Through the microphone Robby explained: 'Well, Miss Hondorf, Remember I told you my Mom was sick? Well, actually she had cancer and passed away this morning and well. .. She was born deaf so tonight was the first time she ever heard me play. I wanted to make it special.'

There wasn't a dry eye in the house that evening. As the people from Social Services led Robby from the stage to be placed into foster care, noticed that even their eyes were red and puffy and I thought to myself how much richer my life had been for taking Robby as my pupil.

No, I've never had a prodigy but that night I became a prodigy . ... Of Robby's. He was the teacher and I was the pupil for it is he that taught me the meaning of perseverance and love and believing in yourself and maybe even taking a chance in someone and you don't know why.

Robby was killed in the senseless bombing of the Alfred P. Murrah Federal Building in Oklahoma City in April of 1995.

Story: Hare and Tortise with many Morals

This is an age old fable of the tortoise and hare race. Everyone knows who won the race or do you? Well, recently I heard a new version of this story with a new twist. Read this inspirational teamwork story with lessons in teamwork from an age old fable.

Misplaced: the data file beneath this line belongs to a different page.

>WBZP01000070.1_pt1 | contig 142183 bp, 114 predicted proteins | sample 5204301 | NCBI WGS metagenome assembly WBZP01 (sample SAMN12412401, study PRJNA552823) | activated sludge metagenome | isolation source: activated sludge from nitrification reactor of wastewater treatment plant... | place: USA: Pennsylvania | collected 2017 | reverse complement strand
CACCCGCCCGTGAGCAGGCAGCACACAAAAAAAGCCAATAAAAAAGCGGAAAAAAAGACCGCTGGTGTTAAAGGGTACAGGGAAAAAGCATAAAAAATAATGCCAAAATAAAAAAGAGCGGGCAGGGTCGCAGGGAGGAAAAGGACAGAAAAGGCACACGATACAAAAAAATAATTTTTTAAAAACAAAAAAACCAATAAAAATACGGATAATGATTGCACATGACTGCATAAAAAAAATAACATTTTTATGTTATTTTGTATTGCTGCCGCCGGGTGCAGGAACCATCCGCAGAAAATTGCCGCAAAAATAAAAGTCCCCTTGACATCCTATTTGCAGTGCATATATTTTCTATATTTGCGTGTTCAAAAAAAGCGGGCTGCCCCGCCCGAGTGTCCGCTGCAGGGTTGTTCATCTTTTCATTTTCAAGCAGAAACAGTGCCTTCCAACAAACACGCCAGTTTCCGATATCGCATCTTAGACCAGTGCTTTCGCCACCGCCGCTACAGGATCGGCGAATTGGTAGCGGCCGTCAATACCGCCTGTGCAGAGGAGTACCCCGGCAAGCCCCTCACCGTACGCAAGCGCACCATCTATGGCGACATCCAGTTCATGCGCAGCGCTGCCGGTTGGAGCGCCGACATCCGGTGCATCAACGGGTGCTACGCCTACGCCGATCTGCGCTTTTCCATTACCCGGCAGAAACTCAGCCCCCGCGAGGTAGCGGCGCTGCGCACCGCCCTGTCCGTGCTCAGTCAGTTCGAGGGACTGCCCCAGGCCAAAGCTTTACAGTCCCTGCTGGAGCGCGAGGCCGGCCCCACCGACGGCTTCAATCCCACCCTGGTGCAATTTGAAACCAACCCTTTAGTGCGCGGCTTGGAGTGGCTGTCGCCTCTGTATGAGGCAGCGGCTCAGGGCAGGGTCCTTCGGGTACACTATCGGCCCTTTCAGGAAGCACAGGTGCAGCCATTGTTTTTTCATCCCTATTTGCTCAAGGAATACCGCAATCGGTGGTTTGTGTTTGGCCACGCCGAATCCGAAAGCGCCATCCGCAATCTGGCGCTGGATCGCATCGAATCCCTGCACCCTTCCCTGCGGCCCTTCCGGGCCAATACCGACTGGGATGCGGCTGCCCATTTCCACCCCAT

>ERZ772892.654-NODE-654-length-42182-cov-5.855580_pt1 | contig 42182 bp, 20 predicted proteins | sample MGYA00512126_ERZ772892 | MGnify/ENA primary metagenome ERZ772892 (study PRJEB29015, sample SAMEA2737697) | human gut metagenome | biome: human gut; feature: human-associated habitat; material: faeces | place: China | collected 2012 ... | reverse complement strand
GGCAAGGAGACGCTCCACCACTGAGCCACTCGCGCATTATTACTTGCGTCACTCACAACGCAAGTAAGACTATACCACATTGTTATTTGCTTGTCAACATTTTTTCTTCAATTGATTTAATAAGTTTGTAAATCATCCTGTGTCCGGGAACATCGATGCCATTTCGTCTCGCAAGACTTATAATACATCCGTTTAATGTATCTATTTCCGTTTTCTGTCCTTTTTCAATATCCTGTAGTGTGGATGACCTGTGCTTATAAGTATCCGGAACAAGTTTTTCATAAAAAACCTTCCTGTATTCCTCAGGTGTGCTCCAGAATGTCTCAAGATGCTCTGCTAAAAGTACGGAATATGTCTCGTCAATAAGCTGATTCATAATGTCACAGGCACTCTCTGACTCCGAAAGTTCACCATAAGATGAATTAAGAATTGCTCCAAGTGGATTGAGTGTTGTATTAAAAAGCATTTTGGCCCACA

1. Once upon a time a tortoise and a hare had an argument about who was faster. They decided to settle the argument with a race. The tortoise and hare both agreed on a route and started off the race. The hare shot ahead and ran briskly for some time. Then seeing that he was far ahead of the tortoise, he thought he'd sit under a tree for some time and relax before continuing the race. He sat under the tree and soon fell asleep. The tortoise plodding on overtook him and soon finished the race, emerging as the undisputed champ. The hare woke up and realized that he'd lost the race.

The moral of the story is that slow and steady wins the race. This is the version of the story that we've all grown up with.


2. But then recently, someone told me a more interesting version of this tortoise and hare story. It continues.

The hare was disappointed at losing the race and he did some soul-searching. He realized that he'd lost the race only because he had been overconfident, careless and lax. If he had not taken things for granted, there's no way the tortoise could have beaten him. So he challenged the tortoise to another race. The tortoise agreed.
This time, the hare went all out and ran without stopping from start to finish. He won by several miles.

The moral of the story? Fast and consistent will always beat the slow and steady. If you have two people in your organization, one slow, methodical and reliable, and the other fast and still reliable at what he does, the fast and reliable chap will consistently climb the organizational ladder faster than the slow, methodical chap.